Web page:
The official said that this was “adjustments and reinforcement of NATO forces in allied countries” as well as “additional aid to Ukraine so that it can continue to defend itself and its territory”.
In a statement, White House press secretary Jen Pskai also said Biden had told Putin that the US and its allies “will react decisively if Russia continues to invade Ukraine.”
The Russian side, which in the last few days had threatened to admit Ukraine into NATO, would lead to a major war in Europe, seemed to be positive after the call.
Putin’s foreign policy adviser Yuri Ushakov reportedly said Biden said the Russian guide that the United States would not plant missiles in Ukraine.
“It is interesting that shortly after the call, Ushakov sounded optimistic and said that Biden had … assured that the US has no intention of deploying missiles in Ukraine,” said John Hardie, a Russia expert with the Foundation for Defense of Democracies, a Hawk think tank. “From the Russian side, they seem a bit more optimistic than overall.”
Pskai also conveyed the president’s hopes for the more formal timetable for talks between the two governments on a variety of topics ranging from Ukraine to nuclear weapons to cyberattacks, as well as separate discussions in the NATO-Russia Council and in the Organization for Security and Cooperation in Europe, which also includes Ukraine.
“President Biden reiterated that significant progress in these dialogues can only be achieved in an environment of de-escalation rather than escalation,” said Psaki.
The senior administration official told reporters that the upcoming meetings will address a number of concerns about Russian behavior, but “there will be some degree of overlap between the various talks”.
“We are going to be very clear and come to a very clear understanding and we have already started what exactly will be the agenda of each series of talks and this will be part of the focus of diplomacy over the next week, 10 days,” he said Officer.
Biden and Putin’s appeal was the second this month after the American president warned his Russian counterpart three weeks ago that the United States and European allies would impose “heavy” economic fines and other punitive measures on Russia should it invade Ukraine start.
But this time Putin asked for the interview.
The senior administrator described it as “part of a series of … late-year events involving President Putin”.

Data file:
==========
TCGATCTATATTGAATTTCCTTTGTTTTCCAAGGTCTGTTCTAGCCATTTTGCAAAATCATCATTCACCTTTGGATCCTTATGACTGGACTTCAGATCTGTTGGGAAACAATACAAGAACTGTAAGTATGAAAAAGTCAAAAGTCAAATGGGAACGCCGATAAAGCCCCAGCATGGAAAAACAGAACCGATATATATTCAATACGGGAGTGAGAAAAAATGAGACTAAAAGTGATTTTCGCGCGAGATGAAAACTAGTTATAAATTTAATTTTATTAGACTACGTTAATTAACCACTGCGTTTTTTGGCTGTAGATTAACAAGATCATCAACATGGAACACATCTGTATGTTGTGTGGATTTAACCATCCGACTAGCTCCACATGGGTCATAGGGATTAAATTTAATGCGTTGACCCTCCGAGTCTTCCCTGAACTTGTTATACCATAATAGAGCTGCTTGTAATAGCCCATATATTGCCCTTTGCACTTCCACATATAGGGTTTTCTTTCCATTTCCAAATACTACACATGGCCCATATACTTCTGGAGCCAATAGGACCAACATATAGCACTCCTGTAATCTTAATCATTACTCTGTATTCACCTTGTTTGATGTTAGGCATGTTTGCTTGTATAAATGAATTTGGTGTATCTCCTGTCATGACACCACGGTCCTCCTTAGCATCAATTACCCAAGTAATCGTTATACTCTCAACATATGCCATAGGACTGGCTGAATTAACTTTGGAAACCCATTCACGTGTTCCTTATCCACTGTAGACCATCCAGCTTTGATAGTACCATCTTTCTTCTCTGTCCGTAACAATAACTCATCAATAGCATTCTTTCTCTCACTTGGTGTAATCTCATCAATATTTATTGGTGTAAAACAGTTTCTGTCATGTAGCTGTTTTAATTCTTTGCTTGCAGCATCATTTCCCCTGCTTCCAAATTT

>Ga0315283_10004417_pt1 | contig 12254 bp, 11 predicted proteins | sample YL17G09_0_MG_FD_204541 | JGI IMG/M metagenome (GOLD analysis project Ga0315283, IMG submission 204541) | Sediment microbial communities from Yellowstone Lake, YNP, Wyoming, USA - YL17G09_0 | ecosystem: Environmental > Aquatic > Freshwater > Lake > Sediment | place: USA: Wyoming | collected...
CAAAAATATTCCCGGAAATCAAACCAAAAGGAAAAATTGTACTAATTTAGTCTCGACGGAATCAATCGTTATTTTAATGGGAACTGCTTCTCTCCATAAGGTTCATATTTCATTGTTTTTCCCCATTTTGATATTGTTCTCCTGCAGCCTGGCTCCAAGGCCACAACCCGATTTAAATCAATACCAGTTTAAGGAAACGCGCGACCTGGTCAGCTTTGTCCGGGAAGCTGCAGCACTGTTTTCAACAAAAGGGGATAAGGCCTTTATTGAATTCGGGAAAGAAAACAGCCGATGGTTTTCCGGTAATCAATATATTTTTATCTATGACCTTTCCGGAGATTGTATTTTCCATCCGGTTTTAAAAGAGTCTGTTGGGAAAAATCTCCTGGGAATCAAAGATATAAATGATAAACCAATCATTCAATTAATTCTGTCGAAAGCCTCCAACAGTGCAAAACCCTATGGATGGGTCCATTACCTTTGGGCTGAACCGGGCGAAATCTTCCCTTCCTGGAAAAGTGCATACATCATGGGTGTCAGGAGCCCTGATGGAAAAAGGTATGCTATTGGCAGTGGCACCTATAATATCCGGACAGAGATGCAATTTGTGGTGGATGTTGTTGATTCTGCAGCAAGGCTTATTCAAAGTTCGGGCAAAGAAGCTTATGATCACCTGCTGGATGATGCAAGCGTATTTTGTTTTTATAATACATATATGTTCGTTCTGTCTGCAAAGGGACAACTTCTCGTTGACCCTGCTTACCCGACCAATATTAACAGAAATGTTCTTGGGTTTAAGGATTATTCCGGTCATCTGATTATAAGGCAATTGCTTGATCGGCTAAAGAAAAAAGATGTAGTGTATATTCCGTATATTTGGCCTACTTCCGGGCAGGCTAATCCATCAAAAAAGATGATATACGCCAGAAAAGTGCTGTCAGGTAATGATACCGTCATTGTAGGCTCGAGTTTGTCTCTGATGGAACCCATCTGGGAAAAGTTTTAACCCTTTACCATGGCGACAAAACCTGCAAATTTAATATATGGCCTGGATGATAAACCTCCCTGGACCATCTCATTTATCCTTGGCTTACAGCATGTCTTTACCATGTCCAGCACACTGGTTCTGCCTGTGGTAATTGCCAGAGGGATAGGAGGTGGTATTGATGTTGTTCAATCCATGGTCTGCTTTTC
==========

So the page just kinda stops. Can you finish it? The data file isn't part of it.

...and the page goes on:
“But these weren’t just courtesies,” added the official. “That was a serious, substantial conversation.”
Putin’s overture has raised suspicions among some close watchers of the crisis that he is trying to take advantage of Biden to maximize his next aggressive move.
“I’m worried he’s trying to gather information about Biden or lay the groundwork for what he’s up to anyway,” said Evelyn Farkas, former deputy deputy secretary of defense for Russia, Ukraine and Eurasia in the Obama administration. “It’s exhausting for him.”
“It’s pretty doable [Putin] has decided to invade, ”she added. “I think Biden had to take the call, but that’s not exactly a good sign for me. Some people have said this could be Putin trying to escalate. I’m afraid that is not the case, the opposite is the case. “
Russia has been building its armed forces for months and establishing new bases along Ukraine’s eastern border, including troops, armored vehicles and supplies that could indicate plans for a full and widespread invasion.
Satellite imagery over the past few weeks showed little evidence of Moscow pulling back – and even some evidence of expansion – although diplomatic efforts continued to grow.
The US continues to believe that Moscow must withdraw its troops from the border before an agreement can be approached that takes into account Russia’s public concerns about NATO enlargement.
“For there to be real progress in these talks, so that we can get to a place where we have security and stability in Europe … it needs de-escalation rather than escalation,” a senior administrator told reporters before the call. “Obviously this will be part of what President Biden is telling President Putin.”
The Biden government also insists that it is ready to send more military equipment to Ukraine to defend it.
“We stand ready to provide further assistance to Ukraine in defending its territory and responding to a possible Russian occupation if another invasion takes place in the coming weeks,” another senior administrative official told reporters before the call.
“This is a crisis for the Kremlin,” said Simon Miles, an assistant professor at Duke University’s Sanford School of Public Policy and an expert on Russia.
“Hopefully the talks between Russia and the US will be productive,” he added. “But in all likelihood a solution must also involve the Ukrainian government.”
Hardie says he is “pessimistic about the prospects for diplomacy and suspicious of what the Kremlin is doing”.
Putin’s overtures, he warned, could be a “pretext for possible military action.”